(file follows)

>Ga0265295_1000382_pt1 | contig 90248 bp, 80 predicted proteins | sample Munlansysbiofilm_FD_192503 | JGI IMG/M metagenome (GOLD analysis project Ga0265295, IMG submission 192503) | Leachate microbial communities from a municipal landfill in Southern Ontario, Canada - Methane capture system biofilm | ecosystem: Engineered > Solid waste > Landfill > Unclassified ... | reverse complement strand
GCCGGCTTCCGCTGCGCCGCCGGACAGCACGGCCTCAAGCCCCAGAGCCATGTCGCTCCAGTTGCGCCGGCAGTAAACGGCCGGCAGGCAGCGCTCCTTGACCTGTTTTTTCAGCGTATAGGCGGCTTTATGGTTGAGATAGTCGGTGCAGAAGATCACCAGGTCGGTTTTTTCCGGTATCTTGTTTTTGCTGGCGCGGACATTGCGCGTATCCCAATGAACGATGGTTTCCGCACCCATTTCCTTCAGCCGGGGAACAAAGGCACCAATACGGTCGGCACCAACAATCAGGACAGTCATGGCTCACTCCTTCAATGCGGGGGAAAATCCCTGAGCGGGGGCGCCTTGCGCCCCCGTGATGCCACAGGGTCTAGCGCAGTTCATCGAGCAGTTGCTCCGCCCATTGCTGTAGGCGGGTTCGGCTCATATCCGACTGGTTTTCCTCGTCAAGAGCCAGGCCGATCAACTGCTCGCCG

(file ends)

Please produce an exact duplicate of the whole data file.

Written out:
>Ga0265295_1000382_pt1 | contig 90248 bp, 80 predicted proteins | sample Munlansysbiofilm_FD_192503 | JGI IMG/M metagenome (GOLD analysis project Ga0265295, IMG submission 192503) | Leachate microbial communities from a municipal landfill in Southern Ontario, Canada - Methane capture system biofilm | ecosystem: Engineered > Solid waste > Landfill > Unclassified ... | reverse complement strand
GCCGGCTTCCGCTGCGCCGCCGGACAGCACGGCCTCAAGCCCCAGAGCCATGTCGCTCCAGTTGCGCCGGCAGTAAACGGCCGGCAGGCAGCGCTCCTTGACCTGTTTTTTCAGCGTATAGGCGGCTTTATGGTTGAGATAGTCGGTGCAGAAGATCACCAGGTCGGTTTTTTCCGGTATCTTGTTTTTGCTGGCGCGGACATTGCGCGTATCCCAATGAACGATGGTTTCCGCACCCATTTCCTTCAGCCGGGGAACAAAGGCACCAATACGGTCGGCACCAACAATCAGGACAGTCATGGCTCACTCCTTCAATGCGGGGGAAAATCCCTGAGCGGGGGCGCCTTGCGCCCCCGTGATGCCACAGGGTCTAGCGCAGTTCATCGAGCAGTTGCTCCGCCCATTGCTGTAGGCGGGTTCGGCTCATATCCGACTGGTTTTCCTCGTCAAGAGCCAGGCCGATCAACTGCTCGCCG